|FOR THE DO-IT-YOURSELF DUCATI OWNER
|Jackstands and Steel Rod, Assortment of Allen
Sockets/Wrenches, Torque Wrench, Assortment of
End Wrenches, Multipurpose Grease
|So you're sick of the Boge-Sachs shock on your Ducati? I was too and always dreamed of an
Ohlins, but at $600+ I didn't give it much thought. Then I saw a slightly used Ohlins rear
shock from a Ducati 888. Since the Monster frame is a almost a direct take-off of the 888
Superbike, I started doing some digging. I found that the stroke and overall lenght, plus the
hookups and reservoir were the same as for the Monster. Only difference was the spring rate
and damping. Some gurus expressed concerns over the harsh damping being too much for the
Monster because it was originally set up for a heavier bike. But, since I am about 195 with
gear, and the Monster is a more rear-biased bike I decided to be the guinnea pig. Well, I can
tell you after about 2,000 miles that I have had no problems. The shock works great.
Honestly, I wish I could get a slightly stiffer spring so there's not so much sag, as it stands I
have to set the preload mre than I should. In any case, I picked the shock up for $250 and it
bolted right on.
|The first step is to support the rear of the bike. But, you can't use a stand
because you need to unload the suspension completely so that the swingarm
drops down enough for the shock to drop out. I used a pair of jackstands
and a solid steel rod that I stuck through the hole in the swingarm pivot.
The rod is supported by the stands, and it allows the swingarm to drop down
and hang there. You can also use straps from the roof to support the
frame, but I think this method is easier.
|I'm kind of glossing over all the steps as you may notice, but since this is
sort of an advanced operation I have to assume you know how to do all
the side ventures. Strip the rear down to gain access to the shock pivot.
This includes removing the rear tray and side panels, etc. Then you can
start to undo the shock bolts.
|At this point you can unbolt the suspension arc, using your wrench
and a allen on the backside of the bolt. Careful, cause once this is
unbolted the swingarm will want to drop down quickly.
|Now for the hardest part- getting your 8mm allen into the lower shock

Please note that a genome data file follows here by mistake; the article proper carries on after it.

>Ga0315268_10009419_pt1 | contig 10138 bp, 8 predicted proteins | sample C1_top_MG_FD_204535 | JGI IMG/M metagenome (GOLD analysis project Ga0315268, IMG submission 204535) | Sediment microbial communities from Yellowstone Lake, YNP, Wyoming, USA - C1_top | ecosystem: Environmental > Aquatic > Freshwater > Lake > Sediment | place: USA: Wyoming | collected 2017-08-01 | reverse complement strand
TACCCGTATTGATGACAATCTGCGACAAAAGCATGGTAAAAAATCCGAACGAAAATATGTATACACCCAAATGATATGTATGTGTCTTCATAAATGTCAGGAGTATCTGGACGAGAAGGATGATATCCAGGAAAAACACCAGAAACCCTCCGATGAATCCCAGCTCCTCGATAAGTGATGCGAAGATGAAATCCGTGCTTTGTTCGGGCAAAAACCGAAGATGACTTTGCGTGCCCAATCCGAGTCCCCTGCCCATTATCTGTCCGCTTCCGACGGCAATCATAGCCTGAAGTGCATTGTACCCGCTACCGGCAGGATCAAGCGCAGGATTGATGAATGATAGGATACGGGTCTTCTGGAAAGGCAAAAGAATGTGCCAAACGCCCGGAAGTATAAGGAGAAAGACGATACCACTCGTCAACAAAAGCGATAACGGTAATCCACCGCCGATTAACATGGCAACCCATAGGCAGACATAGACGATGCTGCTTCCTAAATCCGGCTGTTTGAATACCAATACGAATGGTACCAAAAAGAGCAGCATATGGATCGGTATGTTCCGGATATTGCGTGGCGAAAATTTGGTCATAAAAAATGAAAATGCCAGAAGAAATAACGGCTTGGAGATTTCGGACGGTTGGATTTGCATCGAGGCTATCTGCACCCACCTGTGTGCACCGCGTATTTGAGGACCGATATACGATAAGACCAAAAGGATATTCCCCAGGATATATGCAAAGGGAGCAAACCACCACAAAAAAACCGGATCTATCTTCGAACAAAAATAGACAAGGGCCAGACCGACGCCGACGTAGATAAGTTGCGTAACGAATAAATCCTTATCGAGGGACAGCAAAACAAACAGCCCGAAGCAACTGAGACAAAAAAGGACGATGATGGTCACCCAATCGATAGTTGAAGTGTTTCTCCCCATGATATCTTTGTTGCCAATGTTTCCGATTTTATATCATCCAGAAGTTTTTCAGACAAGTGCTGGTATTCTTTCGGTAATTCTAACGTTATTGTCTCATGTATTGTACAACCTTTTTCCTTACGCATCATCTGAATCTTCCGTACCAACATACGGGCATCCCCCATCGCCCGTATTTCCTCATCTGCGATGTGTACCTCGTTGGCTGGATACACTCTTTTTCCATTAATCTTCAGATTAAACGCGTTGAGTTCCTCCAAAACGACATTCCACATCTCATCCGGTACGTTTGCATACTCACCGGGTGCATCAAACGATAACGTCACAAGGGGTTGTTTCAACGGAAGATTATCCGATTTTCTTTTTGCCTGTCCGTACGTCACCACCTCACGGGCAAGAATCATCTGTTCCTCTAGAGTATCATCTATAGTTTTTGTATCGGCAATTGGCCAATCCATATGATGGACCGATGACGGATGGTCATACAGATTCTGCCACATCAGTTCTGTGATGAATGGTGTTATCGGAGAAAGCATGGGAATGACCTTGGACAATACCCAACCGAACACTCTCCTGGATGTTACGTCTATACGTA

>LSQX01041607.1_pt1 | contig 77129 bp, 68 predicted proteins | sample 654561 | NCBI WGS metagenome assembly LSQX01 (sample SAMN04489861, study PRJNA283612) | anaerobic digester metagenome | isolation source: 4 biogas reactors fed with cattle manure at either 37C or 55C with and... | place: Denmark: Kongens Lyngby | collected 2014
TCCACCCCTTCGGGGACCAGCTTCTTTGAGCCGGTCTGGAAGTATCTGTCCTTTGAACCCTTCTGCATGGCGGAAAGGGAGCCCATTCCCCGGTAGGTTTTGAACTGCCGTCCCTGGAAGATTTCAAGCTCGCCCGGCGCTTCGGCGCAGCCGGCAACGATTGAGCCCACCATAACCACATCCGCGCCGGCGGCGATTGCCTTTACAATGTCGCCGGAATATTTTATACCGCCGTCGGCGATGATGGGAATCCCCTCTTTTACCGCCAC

bolt. It's tough, but possible. Once you get it loosened and start to
unscrew it you will notice it starts to run out of clearance.
|I switched to a 8mm allen socket (there's not enough room for the
ratchet), and used an 8mm wrench to turn that the rest of the way.
|With all that unbolted, the shock slides out. The Boge is a little
easier to get out than the Ohlins is to get in, so don't pat yourself on
the back just yet ;)
|With the suspension deisassembled it is a great idea to perform the
lube service. Remove all pivot shafts and carefully inspect the
needle bearings, etc. Re-grease with fresh lube and clean it all up.
|Now, CAREFULLY wriggle the Ohlins in there, reservoir and all. It
is a good idea in hindsight to tape up the reservoir to prevent
scratches. I wish I would have : (
|Once in, be sure to lube the top and bottom
mounts to prevent wear and noise.
|Now you'll have to tighten the lower shock mount using
your best abilities to guess the torque. A torque wrench
won't fit in there, so do your best.
|Torque the suspension lever mount and shock and arc bolts
down. The 10x1.5mm bolts/nuts are torqued to 37Nm.
|The Arc-Joint nut is torqued to 22Nm. I'm kind of fuzzy
on which one this is, but it's listed as 8x1.25mm threads.
|Finally, find a spot to mount the reservoir. This is crude, but until I get a
better mount (the one from an 888 doesn't seem to bolt to anything), this
will have to do. Now set the sag and you are done!
|The Ohlins rear shock is a great upgrade. Compared to the Boge, I can run down a fire road very smoothly, but the rebound
and compression damping is enought o control the bike without making it harsh. It is a much smoother unit than the Boge,
and is infinitely rebuildable. There are much more settings as well (about 30 for compression and rebound, compared to the
10 for rebound on the stocker). A great upgrade and if you can find one used (read: cheap), all the better.
|This page is in no way associated with Ducati.com, nor is it an entity of Ducati Motor Holding, S.p.A. All content, information, and views expressed
herein are those of myself and do not reflect those of Ducati or its affiliates. The "DUCATI" logo and "Circle D" are registered trademarks of Ducati
Motor Holding, S.p.A., all other content on this website is copyright 2006, Monster Man Productions.